Shakespeare coined new words using several methods. He added prefixes and suffixes as with useful and useless. He was fond of using the "un" prefix to create new words such as unveil, unhand and uncurl. He also combined existing words to make new words, such as blood-stained, barefaced, schoolboy and slugabeg. Occasionally, he simply made up words, such as kickie-wickie (kicky-wicky), a jocular term for a wife in All's Well That Ends Well. Sometimes he would use a word in a new part-of-speech category; for example, he uses the noun antic as a verb (antick'd in Antony and Cleopatra).6 Some of Shakespeare neologisms -- bump (a swelling), dislocate (a joint), frugal, horrid and puke (as a verb) -- are still used and some are not -- questrist (one who goes in quest of another) and exsufflicate (inflated, windy).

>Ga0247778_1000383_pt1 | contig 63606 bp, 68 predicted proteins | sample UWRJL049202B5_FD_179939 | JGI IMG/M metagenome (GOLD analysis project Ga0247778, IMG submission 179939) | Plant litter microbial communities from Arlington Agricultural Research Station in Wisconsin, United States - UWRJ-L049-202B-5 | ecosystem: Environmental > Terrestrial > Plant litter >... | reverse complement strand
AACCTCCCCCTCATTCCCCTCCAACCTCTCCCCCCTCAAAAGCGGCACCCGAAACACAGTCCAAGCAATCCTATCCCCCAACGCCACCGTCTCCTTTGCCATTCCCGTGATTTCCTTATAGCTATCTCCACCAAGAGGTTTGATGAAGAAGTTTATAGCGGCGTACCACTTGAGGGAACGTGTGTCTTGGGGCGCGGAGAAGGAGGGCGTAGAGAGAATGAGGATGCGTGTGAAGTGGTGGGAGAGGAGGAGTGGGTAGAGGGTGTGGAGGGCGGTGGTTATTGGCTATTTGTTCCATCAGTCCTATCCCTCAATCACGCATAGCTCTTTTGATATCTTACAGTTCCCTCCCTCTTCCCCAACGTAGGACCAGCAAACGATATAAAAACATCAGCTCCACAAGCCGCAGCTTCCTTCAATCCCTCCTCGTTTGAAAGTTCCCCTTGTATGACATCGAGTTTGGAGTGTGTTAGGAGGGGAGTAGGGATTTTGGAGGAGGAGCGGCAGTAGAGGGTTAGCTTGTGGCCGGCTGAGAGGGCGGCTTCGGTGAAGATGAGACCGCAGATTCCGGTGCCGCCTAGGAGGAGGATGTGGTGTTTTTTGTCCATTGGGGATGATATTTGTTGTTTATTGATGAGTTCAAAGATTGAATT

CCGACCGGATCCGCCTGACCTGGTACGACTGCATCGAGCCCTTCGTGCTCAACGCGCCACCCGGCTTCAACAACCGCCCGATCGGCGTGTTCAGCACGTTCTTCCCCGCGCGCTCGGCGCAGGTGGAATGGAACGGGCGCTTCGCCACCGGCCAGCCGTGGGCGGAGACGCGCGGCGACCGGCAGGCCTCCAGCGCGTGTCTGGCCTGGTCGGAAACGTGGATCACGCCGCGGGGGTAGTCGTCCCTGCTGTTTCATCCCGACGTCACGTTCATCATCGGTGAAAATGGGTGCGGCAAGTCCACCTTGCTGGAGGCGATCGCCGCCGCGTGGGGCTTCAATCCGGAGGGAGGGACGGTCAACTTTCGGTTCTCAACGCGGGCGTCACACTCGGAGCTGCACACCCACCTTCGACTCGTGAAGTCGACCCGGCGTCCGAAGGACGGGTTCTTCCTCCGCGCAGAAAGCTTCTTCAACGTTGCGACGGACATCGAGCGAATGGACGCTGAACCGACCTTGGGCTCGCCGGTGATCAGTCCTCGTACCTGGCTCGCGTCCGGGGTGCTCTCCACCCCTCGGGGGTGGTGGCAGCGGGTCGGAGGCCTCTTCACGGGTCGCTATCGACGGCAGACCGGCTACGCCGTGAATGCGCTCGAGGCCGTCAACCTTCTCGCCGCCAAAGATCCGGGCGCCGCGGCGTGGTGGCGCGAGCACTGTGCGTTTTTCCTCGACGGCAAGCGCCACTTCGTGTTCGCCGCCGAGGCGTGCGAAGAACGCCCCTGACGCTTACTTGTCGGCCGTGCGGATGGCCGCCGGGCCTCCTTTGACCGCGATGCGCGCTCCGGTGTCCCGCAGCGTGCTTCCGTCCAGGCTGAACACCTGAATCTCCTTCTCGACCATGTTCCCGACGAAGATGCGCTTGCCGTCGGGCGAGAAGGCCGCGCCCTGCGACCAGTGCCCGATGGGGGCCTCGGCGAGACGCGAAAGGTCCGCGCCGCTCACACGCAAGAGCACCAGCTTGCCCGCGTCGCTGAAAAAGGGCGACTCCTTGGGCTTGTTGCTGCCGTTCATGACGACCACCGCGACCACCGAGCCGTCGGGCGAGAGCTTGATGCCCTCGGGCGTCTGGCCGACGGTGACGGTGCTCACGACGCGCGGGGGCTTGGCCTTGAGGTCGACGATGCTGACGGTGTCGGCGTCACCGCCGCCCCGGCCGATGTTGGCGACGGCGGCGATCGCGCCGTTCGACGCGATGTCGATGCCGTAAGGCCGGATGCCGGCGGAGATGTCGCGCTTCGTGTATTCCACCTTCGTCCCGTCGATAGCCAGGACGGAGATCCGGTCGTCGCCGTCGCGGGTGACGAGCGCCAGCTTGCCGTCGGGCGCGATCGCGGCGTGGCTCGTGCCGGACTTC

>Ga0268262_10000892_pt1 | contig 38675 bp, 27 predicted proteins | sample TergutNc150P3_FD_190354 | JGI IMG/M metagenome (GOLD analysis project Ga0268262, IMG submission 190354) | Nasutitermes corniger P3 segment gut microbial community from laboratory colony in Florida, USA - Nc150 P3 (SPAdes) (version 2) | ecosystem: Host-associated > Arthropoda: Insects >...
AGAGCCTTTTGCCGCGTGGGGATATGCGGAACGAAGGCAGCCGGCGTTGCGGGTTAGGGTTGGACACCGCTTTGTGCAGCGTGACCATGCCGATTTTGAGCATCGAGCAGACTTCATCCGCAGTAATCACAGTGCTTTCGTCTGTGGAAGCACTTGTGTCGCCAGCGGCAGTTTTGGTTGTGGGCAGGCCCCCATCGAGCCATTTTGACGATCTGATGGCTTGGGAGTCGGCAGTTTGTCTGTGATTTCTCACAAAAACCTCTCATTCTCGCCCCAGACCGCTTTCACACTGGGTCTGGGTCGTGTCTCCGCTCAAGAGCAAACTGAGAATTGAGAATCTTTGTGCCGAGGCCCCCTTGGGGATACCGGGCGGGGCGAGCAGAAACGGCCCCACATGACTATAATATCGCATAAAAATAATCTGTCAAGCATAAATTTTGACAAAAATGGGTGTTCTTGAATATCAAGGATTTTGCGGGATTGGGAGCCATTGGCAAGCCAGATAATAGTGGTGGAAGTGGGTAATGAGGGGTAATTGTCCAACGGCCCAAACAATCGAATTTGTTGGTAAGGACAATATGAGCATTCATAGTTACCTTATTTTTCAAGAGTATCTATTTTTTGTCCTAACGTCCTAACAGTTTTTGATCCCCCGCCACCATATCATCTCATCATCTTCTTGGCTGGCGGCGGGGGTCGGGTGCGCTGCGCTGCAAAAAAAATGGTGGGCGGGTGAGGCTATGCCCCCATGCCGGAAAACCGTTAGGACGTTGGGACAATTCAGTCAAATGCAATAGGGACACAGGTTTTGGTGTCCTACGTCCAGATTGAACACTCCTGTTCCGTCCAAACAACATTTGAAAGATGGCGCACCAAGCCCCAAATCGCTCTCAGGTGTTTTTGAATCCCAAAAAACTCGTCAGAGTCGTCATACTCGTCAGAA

1912 Sears and Roebuck ad for Shakespeare's Works

Shakespeare had a large vocabulary, although it probably wasn't any larger those of other writers of the time. Shakespeare introduced more words into the English language because he wrote more. Shakespeare had a greater influence on English vocabulary than his contemporaries because he wrote more works which were frequently reprinted, read and performed. However, it's not the number of words Shakespeare knew or used or invented but how he used them that make him a great artist.

Shakespeare List

Cotton word games provide nine word lists of various sizes: Middle English, Shakespeare, Shakespeare with contractions, General, General with contractions, American, American with contractions, British, British with contractions.